June 22, 1940: a weakened French Third Republic signs an Armistice with Nazi Germany, ceding control of much of France. A handsome young corporal with a wit so indefatigable as to believe in a certain justice or control over his destiny assumes, incorrectly, that he is free to leave the German POW camp where he’s been interred, and thus begins a cyclical pattern of escape attempt, defeat, punishment and back again for the charming corporal and his friends Guillaume, Lefty, and the foolish, bespectacled Ballochet. At first driven seemingly by simply a sense of fairness that slowly develops into a real will to freedom, the corporal finds that though his compatriots often profess a desire to return to their homes (and, in the case of Guillaume, his cows, who’ve been stolen by his wife and her lover), many quickly relinquish their bodies and, eventually, their minds and spirits to the arbitrary order and institutionalization of the prison camp, comfortable in the habits, petty crimes, and untethered social climbing allowed by such a place of exception.
Jean Renoir’s 1962 The Elusive Corporal, a sort of sequel to Grand Illusion, serves as an often darkly comedic, sometimes tragic parable of the effects wrought by imprisonment on the soldiers of WWII, the various forms of “prison” they recognize in the unequal treatment that awaits them upon returning home, and the danger inherent in the relative order and apparent equanimity offered by German control, as exemplified by the often easily-tricked and generally lax approach Nazi officers take with regards to some of the French prisoners. Jean-Pierre Cassel, a card-playing jester free of empathy when faced by his fellow escapees’ eventual capture, yet stunned into rage, heartbreak, and a sort of revivifying knowledge by the surprising cruelty and shocking humility of the men around him, is also a hunk and a half who successfully seduces the dentist’s daughter. Difficult to find beyond an expensive DVD collection, it is a film of beautiful imagery and breathtaking humanity, with the occasional moment of sweet human folly amidst the gravest of human depravity.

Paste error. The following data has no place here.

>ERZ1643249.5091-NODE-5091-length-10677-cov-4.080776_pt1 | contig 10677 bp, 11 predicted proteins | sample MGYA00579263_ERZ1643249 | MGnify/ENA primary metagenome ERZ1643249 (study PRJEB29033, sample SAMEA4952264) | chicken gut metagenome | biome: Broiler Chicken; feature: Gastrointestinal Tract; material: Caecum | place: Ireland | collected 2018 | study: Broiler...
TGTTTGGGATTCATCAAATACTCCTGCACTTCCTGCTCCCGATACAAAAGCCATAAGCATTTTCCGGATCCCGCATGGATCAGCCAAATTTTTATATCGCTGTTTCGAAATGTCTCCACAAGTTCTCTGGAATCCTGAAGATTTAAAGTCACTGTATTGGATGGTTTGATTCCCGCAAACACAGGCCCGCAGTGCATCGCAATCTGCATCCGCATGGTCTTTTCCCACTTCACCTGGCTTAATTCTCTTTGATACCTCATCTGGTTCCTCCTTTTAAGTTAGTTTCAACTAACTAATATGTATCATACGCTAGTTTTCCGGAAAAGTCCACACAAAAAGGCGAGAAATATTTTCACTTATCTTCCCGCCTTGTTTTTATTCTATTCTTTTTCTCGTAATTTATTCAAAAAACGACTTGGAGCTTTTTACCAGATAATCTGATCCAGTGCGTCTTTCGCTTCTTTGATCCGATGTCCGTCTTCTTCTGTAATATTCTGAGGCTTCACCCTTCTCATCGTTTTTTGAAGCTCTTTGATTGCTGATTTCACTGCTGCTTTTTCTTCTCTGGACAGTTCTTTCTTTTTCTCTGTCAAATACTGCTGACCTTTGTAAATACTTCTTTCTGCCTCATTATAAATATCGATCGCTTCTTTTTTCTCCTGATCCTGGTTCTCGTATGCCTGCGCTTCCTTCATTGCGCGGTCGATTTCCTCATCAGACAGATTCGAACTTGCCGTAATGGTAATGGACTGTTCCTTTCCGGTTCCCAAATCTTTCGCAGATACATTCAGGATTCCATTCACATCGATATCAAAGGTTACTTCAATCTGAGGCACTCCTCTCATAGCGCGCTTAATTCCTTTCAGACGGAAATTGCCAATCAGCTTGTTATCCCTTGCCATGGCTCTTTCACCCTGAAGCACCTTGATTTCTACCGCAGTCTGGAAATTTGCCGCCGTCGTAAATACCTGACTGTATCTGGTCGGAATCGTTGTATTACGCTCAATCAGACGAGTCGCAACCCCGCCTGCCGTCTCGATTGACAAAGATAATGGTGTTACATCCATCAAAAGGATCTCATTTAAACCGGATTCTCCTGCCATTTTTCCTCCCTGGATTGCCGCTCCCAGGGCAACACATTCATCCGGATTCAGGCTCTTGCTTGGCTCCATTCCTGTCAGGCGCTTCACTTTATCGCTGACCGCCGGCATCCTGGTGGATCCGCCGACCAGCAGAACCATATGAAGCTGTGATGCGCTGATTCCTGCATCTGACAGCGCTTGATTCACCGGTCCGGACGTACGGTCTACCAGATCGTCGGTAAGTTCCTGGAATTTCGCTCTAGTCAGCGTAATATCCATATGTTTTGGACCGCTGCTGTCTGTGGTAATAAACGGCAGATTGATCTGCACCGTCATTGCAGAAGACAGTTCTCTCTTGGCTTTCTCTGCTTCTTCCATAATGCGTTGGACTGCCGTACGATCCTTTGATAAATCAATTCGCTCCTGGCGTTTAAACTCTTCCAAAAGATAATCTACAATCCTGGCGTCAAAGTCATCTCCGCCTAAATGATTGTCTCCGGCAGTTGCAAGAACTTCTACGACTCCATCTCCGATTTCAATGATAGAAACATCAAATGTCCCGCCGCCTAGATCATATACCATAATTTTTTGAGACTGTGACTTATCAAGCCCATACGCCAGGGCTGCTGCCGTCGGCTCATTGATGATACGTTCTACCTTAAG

The Elusive Corporal opens Anthology’s “Prison Images: Incarceration and the Cinema” series. As a 1960s French drama-comedy, it’s a striking contrast to the other film screening on opening night—Brett Story’s 2016 documentary The Prison in Twelve Landscapes, a rather abstract exploration of the contexts and constant reverberations of the prison system beyond its walls and imbedded deeply within the American scenery and psyche. The combination illustrates the wide-ranging approach to the topic of “prison” as it is explored through the series. American politicians and their constituents are slowly coming to face an urgent reckoning with the political causes, circumstances, and devastating effects wrought by the seemingly endless expansion of mass incarceration, particularly as it propagates further through the alarming multiplication of detention centers, refugee camps, and other hidden sites of imprisonment. The variety of imagery, whether that of a cinema verite documentary like Tattooed Tears, a pseudo-exploitation film like Fanaka’s Penitentiary, or the films of the San Quentin Inmate Film Workshop Program, speaks to the multi-faceted potential of the carceral imaginary. Whether that risks reifying the “spectacle of the scaffold,” propagates a punishment-pornography useful to the prison industrial complex and its proponents, or opens the way to liberatory thinking and action depends on the engagement of the viewer.